## Iteration: 9 xold: 0.14499646 xnew: 0.06691911 cnew: 0.07807734 rate: 1.09039932
## Iteration: 10 xold: 0.06691911 xnew: -0.00060751 cnew: 0.06752663 rate: 0.86486843
## Iteration: 11 xold: -0.00060751 xnew: 0.00000000 cnew: 0.00060751 rate: 0.00899663
## Iteration: 12 xold: 0.00000000 xnew: 0.00000000 cnew: 0.00000000 rate: 0.00000074
```

`h <- myIterator (xinit = 0.0, f = myAbs, a = a, k = 2, lw = -2, up = 2, verbose = TRUE, final = FALSE)`

`## Iteration: 1 xold: 0.00000000 xnew: 0.00000000 cnew: 0.00000000 rate: 0.00000000`

We can find better quadratic majorizers of our cubics by using the results of De Leeuw (2016). Define the sharp quadratic majorizers for which \[ K(y):=\max_{L\leq x\leq U} f''(y)+\frac13 f'''(y)(x-y)=f''(y)+\frac13\max\ (f'''(L-y), f'''(U-y)) \] For \(\frac16(x^3-x)\) this gives \(K_1(y)=y+\frac13(U-y)\) and for \(-\frac16(x^3-x)\) it gives \(K_2(y)=-y-\frac13(L-y)\). If \(L=-2\) and \(U=+2\) then \(K_1(y)=\frac23 y+\frac23\) and \(K_2(y)=-\frac23 y+\frac23\). At \(y=-\frac32\) this means \(K_1=-\frac13\) and \(K_2=\frac53\). At \(y=\frac12\) we have \(K_1=1\) and \(K_2=\frac13\). At \(y=0\) we have \(K_1=K_2=\frac23\).

The piecewise quadratic majorizers are in figure 2. Note that for both \(y=-\frac32\) and for \(y=\frac12\) there are two interior knots.

As expected, using no lifitng and sharp majorization requires fewer iterations to reach the roots, although of course each iteration is more work.

`h <- myIterator (xinit = -1.5, f = myAbs, a = a, k = c(-1/3,5/3), lw = -2, up = 2, verbose = TRUE, final = FALSE)`

```
## Iteration: 1 xold: -1.50000000 xnew: -1.08333333 cnew: 0.41666667 rate: 0.00000000
## Iteration: 2 xold: -1.08333333 xnew: -1.00057225 cnew: 0.08276108 rate: 0.19862660
## Iteration: 3 xold: -1.00057225 xnew: -1.00000000 cnew: 0.00057225 rate: 0.00691450
## Iteration: 4 xold: -1.00000000 xnew: -1.00000000 cnew: 0.00000000 rate: 0.00000033
```

`h <- myIterator (xinit = 0.5, f = myAbs, a = a, k = c(1,1/3), lw = -2, up = 2, verbose = TRUE, final = FALSE)`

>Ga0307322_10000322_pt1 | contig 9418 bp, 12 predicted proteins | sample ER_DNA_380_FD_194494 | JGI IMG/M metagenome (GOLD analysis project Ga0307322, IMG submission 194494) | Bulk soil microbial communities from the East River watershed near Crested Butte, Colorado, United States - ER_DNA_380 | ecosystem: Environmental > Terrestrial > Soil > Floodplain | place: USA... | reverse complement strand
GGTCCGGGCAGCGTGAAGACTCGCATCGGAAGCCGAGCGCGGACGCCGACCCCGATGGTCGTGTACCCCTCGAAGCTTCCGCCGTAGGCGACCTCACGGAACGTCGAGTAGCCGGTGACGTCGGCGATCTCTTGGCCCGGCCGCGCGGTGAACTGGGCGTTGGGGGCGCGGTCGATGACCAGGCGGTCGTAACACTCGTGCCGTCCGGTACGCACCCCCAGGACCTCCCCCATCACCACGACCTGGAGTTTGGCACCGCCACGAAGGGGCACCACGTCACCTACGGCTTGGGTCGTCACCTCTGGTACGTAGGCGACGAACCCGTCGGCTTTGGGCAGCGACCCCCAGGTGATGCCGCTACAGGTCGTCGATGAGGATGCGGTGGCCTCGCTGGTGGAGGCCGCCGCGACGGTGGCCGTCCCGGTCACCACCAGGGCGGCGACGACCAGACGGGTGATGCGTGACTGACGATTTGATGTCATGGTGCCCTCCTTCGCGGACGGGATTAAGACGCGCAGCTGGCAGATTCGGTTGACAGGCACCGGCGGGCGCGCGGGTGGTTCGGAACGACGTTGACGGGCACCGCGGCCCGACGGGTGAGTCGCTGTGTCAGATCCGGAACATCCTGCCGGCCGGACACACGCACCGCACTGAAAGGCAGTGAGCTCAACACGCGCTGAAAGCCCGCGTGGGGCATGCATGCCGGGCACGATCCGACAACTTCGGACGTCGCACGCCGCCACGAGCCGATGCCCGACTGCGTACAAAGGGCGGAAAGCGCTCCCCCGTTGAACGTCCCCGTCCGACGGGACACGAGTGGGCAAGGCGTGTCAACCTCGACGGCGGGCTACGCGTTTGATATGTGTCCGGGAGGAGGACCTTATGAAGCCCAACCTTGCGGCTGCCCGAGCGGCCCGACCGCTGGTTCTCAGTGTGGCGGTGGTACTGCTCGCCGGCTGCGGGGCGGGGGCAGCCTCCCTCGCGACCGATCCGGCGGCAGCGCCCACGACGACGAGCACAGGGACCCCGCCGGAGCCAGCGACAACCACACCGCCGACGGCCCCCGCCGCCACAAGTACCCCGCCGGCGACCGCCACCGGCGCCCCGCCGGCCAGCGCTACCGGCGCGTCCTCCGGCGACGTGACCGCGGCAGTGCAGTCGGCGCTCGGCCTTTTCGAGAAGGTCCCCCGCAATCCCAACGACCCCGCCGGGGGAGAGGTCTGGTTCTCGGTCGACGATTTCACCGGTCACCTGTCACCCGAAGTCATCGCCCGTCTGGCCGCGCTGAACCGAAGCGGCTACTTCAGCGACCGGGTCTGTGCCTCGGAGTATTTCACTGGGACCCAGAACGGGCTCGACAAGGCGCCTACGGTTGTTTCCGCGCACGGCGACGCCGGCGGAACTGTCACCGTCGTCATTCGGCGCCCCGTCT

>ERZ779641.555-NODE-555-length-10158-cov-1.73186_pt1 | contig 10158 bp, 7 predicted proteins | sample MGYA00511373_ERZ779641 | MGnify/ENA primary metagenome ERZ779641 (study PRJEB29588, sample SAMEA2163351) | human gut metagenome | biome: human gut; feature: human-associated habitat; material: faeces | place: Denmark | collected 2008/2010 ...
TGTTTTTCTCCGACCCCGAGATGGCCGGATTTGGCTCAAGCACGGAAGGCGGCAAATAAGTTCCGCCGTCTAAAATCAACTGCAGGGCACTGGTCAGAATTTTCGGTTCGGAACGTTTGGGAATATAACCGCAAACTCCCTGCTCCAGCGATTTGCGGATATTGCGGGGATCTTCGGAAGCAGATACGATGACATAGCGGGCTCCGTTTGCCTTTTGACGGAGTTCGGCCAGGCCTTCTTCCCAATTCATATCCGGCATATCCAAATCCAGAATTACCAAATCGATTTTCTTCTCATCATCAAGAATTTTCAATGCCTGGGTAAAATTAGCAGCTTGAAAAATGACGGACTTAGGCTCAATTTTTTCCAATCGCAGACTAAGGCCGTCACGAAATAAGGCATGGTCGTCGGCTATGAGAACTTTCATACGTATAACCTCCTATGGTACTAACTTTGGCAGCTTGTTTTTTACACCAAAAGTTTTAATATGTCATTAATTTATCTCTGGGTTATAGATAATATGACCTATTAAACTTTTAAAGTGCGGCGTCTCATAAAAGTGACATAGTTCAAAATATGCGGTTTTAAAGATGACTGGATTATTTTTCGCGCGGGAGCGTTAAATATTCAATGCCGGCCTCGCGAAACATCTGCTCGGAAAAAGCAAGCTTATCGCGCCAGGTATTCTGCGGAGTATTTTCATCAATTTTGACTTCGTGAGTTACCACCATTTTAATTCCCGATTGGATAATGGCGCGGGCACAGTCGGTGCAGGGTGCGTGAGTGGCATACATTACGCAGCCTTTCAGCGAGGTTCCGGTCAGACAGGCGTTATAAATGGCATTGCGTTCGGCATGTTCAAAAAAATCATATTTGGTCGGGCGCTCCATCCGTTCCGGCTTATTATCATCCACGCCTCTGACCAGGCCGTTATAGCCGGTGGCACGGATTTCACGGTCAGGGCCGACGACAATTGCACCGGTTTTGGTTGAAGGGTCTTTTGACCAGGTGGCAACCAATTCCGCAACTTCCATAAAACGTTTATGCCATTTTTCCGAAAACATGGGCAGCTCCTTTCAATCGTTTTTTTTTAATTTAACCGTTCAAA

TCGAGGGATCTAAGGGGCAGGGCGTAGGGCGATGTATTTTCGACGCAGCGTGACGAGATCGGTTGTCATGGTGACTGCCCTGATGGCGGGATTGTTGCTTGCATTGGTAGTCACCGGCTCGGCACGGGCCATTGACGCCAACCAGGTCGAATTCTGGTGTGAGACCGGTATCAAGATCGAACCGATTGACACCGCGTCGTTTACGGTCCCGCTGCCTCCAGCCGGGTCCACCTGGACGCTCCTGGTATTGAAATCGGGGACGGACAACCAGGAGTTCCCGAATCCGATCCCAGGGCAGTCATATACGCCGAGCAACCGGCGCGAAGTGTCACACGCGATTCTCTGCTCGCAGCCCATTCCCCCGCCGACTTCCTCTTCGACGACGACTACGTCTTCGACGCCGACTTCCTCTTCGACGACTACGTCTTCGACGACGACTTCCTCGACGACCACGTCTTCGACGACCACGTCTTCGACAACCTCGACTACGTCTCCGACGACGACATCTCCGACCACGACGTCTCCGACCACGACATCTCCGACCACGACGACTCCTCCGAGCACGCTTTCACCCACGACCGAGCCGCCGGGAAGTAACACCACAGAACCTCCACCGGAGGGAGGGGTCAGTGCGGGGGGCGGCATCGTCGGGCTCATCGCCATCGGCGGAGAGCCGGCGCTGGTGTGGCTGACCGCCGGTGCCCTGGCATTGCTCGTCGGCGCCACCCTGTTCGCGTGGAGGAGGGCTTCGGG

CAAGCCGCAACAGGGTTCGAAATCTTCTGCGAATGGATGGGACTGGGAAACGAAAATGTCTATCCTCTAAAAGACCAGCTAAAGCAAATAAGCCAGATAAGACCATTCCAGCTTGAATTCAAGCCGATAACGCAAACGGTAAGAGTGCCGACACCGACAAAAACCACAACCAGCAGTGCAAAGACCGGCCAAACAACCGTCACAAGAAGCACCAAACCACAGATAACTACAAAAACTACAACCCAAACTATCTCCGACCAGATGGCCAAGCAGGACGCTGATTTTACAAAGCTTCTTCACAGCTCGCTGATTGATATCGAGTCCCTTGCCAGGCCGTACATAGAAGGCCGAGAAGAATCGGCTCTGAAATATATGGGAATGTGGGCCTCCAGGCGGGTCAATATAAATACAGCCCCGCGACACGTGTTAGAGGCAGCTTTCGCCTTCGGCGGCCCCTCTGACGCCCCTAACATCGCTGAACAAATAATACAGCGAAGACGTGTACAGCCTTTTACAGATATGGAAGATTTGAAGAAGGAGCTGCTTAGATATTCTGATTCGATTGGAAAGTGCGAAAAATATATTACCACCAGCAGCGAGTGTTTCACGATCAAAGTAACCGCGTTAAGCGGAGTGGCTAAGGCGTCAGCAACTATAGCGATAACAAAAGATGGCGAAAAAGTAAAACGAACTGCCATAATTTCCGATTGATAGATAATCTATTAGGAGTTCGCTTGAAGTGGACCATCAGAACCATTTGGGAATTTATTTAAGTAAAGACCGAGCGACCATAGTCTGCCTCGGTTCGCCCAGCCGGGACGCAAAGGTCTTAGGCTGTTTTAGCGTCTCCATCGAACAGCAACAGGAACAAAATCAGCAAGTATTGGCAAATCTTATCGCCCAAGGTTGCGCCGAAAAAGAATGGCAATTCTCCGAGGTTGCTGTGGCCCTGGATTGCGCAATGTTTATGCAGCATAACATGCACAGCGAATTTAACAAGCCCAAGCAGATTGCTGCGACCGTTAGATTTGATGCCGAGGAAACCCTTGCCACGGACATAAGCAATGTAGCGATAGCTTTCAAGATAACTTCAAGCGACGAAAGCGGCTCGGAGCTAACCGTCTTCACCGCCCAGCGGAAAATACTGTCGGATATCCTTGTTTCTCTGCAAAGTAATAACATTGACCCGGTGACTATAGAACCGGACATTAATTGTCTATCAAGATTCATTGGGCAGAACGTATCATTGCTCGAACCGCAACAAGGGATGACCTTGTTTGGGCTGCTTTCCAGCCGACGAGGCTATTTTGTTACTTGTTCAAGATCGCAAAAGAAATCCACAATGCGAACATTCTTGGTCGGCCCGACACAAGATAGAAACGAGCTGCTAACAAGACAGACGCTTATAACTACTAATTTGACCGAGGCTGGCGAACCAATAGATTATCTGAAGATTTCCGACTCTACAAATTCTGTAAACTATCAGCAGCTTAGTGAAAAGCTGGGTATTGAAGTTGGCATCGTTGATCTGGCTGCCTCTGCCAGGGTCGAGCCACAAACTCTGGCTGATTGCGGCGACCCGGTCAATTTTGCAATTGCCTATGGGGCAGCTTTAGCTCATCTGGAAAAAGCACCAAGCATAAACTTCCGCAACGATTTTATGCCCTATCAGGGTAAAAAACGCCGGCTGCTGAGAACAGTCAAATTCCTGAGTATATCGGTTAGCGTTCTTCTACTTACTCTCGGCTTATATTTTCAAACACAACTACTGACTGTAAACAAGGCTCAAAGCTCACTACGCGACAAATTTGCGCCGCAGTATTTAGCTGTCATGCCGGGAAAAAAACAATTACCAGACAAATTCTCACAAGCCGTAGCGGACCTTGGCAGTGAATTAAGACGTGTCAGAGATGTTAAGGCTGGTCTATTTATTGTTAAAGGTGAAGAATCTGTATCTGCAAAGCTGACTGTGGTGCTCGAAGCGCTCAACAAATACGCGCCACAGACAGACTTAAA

```
## Iteration: 1 xold: 0.50000000 xnew: 0.37500000 cnew: 0.12500000 rate: 0.00000000
## Iteration: 2 xold: 0.37500000 xnew: 0.08593750 cnew: 0.28906250 rate: 2.31250000
## Iteration: 3 xold: 0.08593750 xnew: 0.00534433 cnew: 0.08059317 rate: 0.27880882
## Iteration: 4 xold: 0.00534433 xnew: 0.00002796 cnew: 0.00531637 rate: 0.06596546
## Iteration: 5 xold: 0.00002796 xnew: 0.00000000 cnew: 0.00002796 rate: 0.00525925
## Iteration: 6 xold: 0.00000000 xnew: 0.00000000 cnew: 0.00000000 rate: 0.00002796
```

`h <- myIterator (xinit = 0.0, f = myAbs, a = a, k = c(2/3,2/3), lw = -2, up = 2, verbose = TRUE, final = FALSE)`

`## Iteration: 1 xold: 0.00000000 xnew: 0.00000000 cnew: 0.00000000 rate: 0.00000000`

The root-finding example can easily be extended to more interesting cases. If we have a convex function \(f\) with a quadratic majorizer, then \(-F\) is concave and, if so desired, it can be lifted to have the same quadratic term.

Consider the multidimensional scaling (MDS) problem of minimizing the loss function \[ \sigma(x):=\max_{i=1}^n w_i\left|\delta_i-\sqrt{x'A_ix}\right|. \] Here the \(w_i\) are positive weights, the \(\delta_i\) are positive dissimilarties, and the \(\sqrt{x'A_ix}\) are Euclidean distances.

We give the quadratic majorizations that are needed. The first majorization, based on Cauchy-Schwartz, is actually linear. This is the basic SMACOF majorization, due to De Leeuw (1977). \[
\delta_i-\sqrt{x'A_{i}x}\leq \delta_i-\frac{1}{\sqrt{y'A_{i}y}}x'A_{i}y.
\] The second majorization, based on the AM/GM inequality, is quadratic. It was first used in the MDS context by (**???**). \[
\sqrt{x'A_ix}-\delta_i\leq \frac12\frac{1}{\sqrt{y'A_iy}}\{x'A_ix+y'A_iy\}-\delta_i
\] We can add an appropriate quadratic term to the first (linear) majorization to achieve multivariate lifting.